Tuesday, April 3, 2018


In one of the exclusive villages in Makati is the residence of a private collector--an academician,  translator, author and professor, who has cultivated a taste for fine Philippine antiques. A fellow Kapampangan, I met this getntleman at our cultural study center, which attracts many scholars of history and cultural heritage workers like him. I had the privilege of being invited to his home, where I had a peek at his modest collection of local sacred art. These are mostly santos that run the range from folk to classical, simple to ornate, wood to ivory. Just look at the treasures that his house holds: 

 A small, ivory Nino with a dressed manikin body, and housed in its own urna.This must have been a part of a Holy Family tableau.

 A folksy trio representing the Holy Family. The heads and hands are made from carved bone. The santos have primitive bodies with wire armature arms. In their original embroidered satin dresses.

 A very small polychromed Bohol Virgin with a replaced ivory head and hands, standing on a cloud base carved with cherubs. It is housed in an equally colorful urna.

 This is a large Santo Nino, darkened and reddened with age. Outfitted with glass eyes, it has a clownish expression and the carving style has a distinct folksy feel.

 I helped the collector acquire this beautiful  3-foot image of the Immaculate Conception by introducing him to an office mate whose fiance's family once ran an antique shop in Greenhills that has since closed down. Despite the crack on the body, the carving of this figure, and its original encarna, are superb.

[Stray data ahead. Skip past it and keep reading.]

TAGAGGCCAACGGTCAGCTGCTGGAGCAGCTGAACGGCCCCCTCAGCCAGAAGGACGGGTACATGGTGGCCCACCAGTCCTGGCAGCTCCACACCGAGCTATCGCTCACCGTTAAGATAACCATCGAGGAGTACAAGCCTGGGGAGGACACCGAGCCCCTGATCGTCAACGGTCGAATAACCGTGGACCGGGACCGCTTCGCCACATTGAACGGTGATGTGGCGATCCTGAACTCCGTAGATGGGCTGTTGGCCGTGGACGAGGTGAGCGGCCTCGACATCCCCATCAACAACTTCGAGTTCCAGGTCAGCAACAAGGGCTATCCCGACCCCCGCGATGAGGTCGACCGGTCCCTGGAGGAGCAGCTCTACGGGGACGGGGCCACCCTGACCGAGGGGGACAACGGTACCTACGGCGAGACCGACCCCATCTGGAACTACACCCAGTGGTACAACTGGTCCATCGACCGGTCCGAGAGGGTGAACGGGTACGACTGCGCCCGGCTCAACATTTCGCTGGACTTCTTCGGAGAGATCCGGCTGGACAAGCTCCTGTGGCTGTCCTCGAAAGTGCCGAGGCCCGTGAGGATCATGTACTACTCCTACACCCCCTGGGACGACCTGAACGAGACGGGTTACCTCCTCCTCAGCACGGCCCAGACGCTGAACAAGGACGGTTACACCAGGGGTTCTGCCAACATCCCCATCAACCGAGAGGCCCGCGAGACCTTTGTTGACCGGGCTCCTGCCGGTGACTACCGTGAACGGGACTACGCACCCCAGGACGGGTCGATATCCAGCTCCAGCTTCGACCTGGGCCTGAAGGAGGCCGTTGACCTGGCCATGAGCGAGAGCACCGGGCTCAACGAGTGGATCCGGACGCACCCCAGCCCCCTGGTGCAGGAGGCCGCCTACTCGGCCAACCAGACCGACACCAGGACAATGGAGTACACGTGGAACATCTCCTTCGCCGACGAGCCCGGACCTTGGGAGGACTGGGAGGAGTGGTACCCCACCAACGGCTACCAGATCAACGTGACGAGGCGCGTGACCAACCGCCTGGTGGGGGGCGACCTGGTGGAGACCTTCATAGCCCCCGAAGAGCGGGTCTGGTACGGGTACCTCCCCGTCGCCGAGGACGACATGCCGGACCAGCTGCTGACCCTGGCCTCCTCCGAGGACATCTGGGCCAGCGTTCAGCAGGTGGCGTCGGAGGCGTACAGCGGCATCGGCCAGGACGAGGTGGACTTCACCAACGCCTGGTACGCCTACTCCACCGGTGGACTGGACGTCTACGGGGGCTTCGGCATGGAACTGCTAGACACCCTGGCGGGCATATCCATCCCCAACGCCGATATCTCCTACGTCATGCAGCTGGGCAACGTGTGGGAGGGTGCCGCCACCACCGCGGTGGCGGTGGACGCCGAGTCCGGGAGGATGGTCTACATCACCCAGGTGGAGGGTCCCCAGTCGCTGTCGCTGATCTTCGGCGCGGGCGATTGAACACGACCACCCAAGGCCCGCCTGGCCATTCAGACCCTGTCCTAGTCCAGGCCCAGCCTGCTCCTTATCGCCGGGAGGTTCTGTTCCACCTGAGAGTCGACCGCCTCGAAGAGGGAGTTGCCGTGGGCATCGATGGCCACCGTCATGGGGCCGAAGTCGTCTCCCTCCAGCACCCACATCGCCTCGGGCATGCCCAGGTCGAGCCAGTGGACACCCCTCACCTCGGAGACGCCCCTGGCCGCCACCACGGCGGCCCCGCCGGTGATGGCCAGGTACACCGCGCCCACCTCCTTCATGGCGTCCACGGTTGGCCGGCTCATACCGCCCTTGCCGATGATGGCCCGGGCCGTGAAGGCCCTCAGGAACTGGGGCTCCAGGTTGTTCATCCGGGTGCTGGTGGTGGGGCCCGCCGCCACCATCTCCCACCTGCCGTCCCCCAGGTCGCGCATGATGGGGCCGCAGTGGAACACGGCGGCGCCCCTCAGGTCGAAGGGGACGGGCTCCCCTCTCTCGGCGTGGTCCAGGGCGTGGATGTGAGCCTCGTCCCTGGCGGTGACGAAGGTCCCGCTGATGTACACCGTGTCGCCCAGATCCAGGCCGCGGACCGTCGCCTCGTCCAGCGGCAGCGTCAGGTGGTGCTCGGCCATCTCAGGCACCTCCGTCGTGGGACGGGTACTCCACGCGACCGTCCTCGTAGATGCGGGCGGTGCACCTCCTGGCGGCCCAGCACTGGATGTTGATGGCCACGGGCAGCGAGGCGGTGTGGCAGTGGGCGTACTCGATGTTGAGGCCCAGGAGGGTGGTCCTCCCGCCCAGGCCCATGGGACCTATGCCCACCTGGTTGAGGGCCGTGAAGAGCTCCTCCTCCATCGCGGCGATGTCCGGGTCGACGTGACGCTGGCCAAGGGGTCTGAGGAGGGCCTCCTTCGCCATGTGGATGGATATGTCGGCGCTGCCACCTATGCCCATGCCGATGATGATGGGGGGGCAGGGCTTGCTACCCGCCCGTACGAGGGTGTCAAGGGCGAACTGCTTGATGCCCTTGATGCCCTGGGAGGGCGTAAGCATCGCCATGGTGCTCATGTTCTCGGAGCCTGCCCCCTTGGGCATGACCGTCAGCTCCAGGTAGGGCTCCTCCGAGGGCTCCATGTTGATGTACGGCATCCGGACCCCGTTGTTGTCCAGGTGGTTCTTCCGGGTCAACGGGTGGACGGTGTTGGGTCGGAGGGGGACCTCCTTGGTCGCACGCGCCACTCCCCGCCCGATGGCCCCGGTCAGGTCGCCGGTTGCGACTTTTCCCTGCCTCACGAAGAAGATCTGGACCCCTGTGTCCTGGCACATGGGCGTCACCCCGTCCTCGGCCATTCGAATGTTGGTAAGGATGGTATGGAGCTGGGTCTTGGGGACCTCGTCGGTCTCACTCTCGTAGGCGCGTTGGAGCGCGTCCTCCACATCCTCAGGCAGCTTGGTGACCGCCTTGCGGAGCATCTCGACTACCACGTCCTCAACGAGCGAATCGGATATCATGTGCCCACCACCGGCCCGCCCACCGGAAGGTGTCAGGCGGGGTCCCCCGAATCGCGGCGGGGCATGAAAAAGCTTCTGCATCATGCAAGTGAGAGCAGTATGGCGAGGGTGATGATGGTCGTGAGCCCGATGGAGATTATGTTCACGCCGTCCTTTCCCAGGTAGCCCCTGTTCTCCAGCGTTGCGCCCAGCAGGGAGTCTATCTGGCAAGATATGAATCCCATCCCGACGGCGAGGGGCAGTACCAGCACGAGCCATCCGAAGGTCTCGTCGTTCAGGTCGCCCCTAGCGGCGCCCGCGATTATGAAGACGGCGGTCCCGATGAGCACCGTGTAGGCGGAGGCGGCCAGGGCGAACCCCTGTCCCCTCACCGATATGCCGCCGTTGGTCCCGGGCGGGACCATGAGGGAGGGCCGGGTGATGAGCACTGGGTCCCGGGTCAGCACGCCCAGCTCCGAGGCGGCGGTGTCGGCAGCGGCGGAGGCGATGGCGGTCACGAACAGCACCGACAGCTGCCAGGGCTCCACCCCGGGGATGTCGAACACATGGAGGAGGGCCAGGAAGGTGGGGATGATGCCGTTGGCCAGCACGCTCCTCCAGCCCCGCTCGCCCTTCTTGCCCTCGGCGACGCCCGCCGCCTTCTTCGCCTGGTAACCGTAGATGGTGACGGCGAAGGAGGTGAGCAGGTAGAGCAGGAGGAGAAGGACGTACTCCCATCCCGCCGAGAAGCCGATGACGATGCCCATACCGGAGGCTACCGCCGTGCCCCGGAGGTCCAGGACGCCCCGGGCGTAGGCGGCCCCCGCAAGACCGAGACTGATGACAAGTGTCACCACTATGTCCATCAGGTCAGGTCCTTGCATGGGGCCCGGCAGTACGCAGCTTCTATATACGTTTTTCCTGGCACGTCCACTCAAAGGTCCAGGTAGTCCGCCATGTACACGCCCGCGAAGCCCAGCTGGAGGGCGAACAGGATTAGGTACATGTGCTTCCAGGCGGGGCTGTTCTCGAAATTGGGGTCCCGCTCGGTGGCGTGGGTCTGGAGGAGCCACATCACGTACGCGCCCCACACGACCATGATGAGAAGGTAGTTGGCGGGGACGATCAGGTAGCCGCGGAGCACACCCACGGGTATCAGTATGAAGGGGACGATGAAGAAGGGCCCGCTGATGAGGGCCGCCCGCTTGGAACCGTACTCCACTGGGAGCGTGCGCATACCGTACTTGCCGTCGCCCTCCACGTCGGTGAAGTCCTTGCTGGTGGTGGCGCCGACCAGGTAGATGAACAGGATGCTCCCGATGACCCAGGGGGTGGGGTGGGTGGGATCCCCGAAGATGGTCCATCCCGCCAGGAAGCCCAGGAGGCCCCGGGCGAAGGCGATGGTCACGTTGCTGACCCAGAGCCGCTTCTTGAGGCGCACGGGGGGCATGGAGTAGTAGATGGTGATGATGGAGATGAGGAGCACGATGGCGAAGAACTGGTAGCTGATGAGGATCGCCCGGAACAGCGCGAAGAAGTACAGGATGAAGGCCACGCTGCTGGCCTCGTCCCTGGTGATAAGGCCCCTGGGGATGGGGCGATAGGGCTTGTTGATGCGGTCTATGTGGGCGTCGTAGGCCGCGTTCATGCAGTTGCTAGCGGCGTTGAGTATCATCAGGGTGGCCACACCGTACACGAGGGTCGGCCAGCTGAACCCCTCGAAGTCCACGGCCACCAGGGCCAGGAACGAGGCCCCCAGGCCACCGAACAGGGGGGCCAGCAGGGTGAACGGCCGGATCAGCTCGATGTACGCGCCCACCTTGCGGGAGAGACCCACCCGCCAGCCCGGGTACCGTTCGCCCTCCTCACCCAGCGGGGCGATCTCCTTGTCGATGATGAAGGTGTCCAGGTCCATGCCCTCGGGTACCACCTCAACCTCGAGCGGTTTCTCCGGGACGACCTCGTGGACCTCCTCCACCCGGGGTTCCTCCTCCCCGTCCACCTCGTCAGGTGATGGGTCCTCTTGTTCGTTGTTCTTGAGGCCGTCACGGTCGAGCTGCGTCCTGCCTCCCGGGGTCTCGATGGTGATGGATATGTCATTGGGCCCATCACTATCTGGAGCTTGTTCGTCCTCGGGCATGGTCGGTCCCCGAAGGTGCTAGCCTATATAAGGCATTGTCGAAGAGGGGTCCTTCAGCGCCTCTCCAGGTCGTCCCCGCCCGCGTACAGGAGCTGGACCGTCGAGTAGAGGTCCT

A wooden, painted icon of the Holy Trinity. It is painted on a thin, wooden board. Bohol provenance.

 This century-old processionl head of a Cristo for an Agony in the Garden tableau is an outstanding piece, finely carved with details like the high cheekbones, exposed teeth, deep nostrils, and the fine strands of hair on his beard,

 Crucified Christ rendered in ivory, hangs on a hardwood cross outfitted with silver accessories: cantoneras (finials), YNRI, rayos, Christ's potencias, and tapiz. Ot is housed in a glass dome (virina).

 A primitive Sacred Heart of Jesus. The moonface-figure has very little details as seen from the simple drapes on his vestment.

 Another wonderful example of a polychromed Virgen from Bohol enshrined in her own nail-less urna or altar, painted with still-vibrant colors.

 A forlorn-looking Christ the King figure seated on his thrown, missing a scepter and a crown.Such figures are enthroned in family homes, often in the living room.

 Sleeping Santo Nino in ivory. prized in many Filipino homes, Heirloom Nino Dormidos are often passed from generation to generation.

 A naif carving of San Isidro Labrador, patron saint of farmers and laborers. This small santo,with its trademark polychrome painting,  comes from Bohol.

A well-carved crucifix, with the corpus of Christ in wood. The dead Christ wears a silver loincloth, and his head sports silver tres potencias and a crown of thorns. The end finials of the cross plus the YNRI, are all made of silver.

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